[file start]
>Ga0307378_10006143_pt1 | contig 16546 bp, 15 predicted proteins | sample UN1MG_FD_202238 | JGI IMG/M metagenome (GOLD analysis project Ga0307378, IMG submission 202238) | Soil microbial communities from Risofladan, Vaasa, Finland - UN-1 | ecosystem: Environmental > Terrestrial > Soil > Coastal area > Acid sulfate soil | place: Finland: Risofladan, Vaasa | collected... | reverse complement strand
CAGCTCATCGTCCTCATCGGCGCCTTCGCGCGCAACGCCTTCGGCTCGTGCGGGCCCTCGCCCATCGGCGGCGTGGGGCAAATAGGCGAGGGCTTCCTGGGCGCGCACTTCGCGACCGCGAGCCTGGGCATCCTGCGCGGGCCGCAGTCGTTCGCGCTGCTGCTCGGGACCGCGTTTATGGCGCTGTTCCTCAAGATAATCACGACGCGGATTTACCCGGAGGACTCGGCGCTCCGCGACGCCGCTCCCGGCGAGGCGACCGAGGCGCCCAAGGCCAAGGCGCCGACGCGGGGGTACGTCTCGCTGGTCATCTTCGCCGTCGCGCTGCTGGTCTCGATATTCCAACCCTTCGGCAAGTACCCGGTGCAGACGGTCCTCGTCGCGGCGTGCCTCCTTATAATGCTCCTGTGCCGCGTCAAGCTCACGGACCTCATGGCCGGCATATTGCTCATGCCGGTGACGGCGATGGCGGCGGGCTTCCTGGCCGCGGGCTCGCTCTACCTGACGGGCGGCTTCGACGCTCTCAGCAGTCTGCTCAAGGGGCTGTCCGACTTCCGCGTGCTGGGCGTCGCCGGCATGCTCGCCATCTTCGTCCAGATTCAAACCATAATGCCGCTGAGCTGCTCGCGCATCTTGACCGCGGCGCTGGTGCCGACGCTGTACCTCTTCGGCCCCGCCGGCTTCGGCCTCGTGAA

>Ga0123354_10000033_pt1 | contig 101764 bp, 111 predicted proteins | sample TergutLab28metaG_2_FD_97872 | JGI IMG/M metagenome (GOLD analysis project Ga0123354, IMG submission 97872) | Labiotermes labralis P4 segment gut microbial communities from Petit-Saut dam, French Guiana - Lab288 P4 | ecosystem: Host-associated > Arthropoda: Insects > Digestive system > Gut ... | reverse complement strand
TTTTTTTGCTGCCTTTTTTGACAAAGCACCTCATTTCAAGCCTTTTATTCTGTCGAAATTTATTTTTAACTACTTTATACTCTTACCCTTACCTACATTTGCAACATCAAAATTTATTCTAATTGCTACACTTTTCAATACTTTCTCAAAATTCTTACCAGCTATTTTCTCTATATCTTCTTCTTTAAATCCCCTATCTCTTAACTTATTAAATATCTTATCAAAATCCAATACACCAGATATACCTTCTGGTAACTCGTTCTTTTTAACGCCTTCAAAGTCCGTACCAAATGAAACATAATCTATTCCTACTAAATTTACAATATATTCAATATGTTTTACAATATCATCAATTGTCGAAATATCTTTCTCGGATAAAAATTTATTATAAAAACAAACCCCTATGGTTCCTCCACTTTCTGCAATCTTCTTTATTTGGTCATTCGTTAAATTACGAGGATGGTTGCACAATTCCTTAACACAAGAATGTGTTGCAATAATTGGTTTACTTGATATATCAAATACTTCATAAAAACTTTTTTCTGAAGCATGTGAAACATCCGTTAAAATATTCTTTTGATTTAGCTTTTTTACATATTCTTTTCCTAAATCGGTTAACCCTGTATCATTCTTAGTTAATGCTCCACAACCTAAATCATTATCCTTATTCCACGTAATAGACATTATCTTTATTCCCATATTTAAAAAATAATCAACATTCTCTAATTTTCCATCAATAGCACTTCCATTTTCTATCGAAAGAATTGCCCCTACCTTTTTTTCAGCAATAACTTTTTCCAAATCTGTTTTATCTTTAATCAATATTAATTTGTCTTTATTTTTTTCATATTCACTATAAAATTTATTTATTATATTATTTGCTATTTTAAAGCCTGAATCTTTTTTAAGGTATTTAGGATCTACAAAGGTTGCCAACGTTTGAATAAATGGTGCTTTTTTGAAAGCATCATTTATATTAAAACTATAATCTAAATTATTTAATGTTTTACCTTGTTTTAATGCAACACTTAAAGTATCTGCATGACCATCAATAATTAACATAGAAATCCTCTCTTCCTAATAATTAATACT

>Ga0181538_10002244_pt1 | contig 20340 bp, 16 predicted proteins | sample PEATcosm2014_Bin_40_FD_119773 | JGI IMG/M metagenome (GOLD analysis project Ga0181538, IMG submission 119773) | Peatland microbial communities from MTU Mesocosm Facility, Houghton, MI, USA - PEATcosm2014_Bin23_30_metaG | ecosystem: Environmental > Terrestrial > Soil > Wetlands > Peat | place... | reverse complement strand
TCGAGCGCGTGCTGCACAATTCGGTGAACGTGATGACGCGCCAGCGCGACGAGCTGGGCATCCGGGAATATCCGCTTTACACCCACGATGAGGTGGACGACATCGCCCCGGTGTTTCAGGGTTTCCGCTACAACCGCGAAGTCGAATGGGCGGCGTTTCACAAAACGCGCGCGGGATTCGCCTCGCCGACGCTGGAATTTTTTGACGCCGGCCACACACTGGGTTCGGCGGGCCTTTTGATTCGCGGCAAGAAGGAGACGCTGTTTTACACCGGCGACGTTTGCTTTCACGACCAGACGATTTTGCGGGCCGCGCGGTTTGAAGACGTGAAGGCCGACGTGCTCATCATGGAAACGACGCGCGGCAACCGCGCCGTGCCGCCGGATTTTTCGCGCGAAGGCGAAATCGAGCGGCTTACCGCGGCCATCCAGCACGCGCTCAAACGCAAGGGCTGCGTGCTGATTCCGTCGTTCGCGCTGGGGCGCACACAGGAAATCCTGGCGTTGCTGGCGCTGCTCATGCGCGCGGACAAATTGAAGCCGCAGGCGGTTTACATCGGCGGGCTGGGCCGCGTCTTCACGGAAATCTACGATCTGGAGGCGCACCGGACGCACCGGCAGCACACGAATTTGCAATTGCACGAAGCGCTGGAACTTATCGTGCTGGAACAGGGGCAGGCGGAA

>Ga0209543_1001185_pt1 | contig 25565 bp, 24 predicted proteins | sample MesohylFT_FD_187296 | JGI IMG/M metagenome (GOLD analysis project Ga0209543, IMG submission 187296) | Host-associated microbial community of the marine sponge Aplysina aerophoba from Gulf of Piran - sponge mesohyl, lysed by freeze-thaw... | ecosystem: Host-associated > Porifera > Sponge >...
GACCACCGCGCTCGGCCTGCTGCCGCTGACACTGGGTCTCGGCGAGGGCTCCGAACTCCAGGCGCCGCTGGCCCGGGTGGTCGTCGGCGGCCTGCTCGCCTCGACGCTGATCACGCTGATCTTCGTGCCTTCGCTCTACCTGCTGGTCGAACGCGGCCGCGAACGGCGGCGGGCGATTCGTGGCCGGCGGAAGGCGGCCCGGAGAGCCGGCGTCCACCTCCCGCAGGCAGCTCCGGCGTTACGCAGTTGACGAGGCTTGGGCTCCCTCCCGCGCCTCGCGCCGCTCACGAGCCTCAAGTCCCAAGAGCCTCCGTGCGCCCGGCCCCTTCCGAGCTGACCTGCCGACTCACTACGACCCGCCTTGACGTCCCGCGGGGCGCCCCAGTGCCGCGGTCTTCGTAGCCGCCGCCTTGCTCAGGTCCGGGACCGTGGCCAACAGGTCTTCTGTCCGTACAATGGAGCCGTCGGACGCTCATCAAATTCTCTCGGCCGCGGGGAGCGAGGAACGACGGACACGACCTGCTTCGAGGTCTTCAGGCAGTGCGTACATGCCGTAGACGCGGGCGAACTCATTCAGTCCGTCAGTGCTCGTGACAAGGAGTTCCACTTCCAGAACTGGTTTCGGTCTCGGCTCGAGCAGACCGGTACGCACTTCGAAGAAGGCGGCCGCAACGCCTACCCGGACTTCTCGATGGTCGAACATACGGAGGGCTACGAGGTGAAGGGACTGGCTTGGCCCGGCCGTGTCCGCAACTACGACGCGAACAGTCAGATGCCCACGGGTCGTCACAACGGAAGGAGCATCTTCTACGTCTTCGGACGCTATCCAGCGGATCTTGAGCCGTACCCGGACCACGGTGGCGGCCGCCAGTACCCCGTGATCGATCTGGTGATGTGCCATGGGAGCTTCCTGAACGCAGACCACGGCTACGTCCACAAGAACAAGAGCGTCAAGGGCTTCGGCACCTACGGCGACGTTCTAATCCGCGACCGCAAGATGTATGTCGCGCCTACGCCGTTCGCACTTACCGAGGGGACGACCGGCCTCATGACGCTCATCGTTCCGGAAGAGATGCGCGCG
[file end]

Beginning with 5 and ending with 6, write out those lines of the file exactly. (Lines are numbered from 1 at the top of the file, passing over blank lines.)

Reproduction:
>Ga0181538_10002244_pt1 | contig 20340 bp, 16 predicted proteins | sample PEATcosm2014_Bin_40_FD_119773 | JGI IMG/M metagenome (GOLD analysis project Ga0181538, IMG submission 119773) | Peatland microbial communities from MTU Mesocosm Facility, Houghton, MI, USA - PEATcosm2014_Bin23_30_metaG | ecosystem: Environmental > Terrestrial > Soil > Wetlands > Peat | place... | reverse complement strand
TCGAGCGCGTGCTGCACAATTCGGTGAACGTGATGACGCGCCAGCGCGACGAGCTGGGCATCCGGGAATATCCGCTTTACACCCACGATGAGGTGGACGACATCGCCCCGGTGTTTCAGGGTTTCCGCTACAACCGCGAAGTCGAATGGGCGGCGTTTCACAAAACGCGCGCGGGATTCGCCTCGCCGACGCTGGAATTTTTTGACGCCGGCCACACACTGGGTTCGGCGGGCCTTTTGATTCGCGGCAAGAAGGAGACGCTGTTTTACACCGGCGACGTTTGCTTTCACGACCAGACGATTTTGCGGGCCGCGCGGTTTGAAGACGTGAAGGCCGACGTGCTCATCATGGAAACGACGCGCGGCAACCGCGCCGTGCCGCCGGATTTTTCGCGCGAAGGCGAAATCGAGCGGCTTACCGCGGCCATCCAGCACGCGCTCAAACGCAAGGGCTGCGTGCTGATTCCGTCGTTCGCGCTGGGGCGCACACAGGAAATCCTGGCGTTGCTGGCGCTGCTCATGCGCGCGGACAAATTGAAGCCGCAGGCGGTTTACATCGGCGGGCTGGGCCGCGTCTTCACGGAAATCTACGATCTGGAGGCGCACCGGACGCACCGGCAGCACACGAATTTGCAATTGCACGAAGCGCTGGAACTTATCGTGCTGGAACAGGGGCAGGCGGAA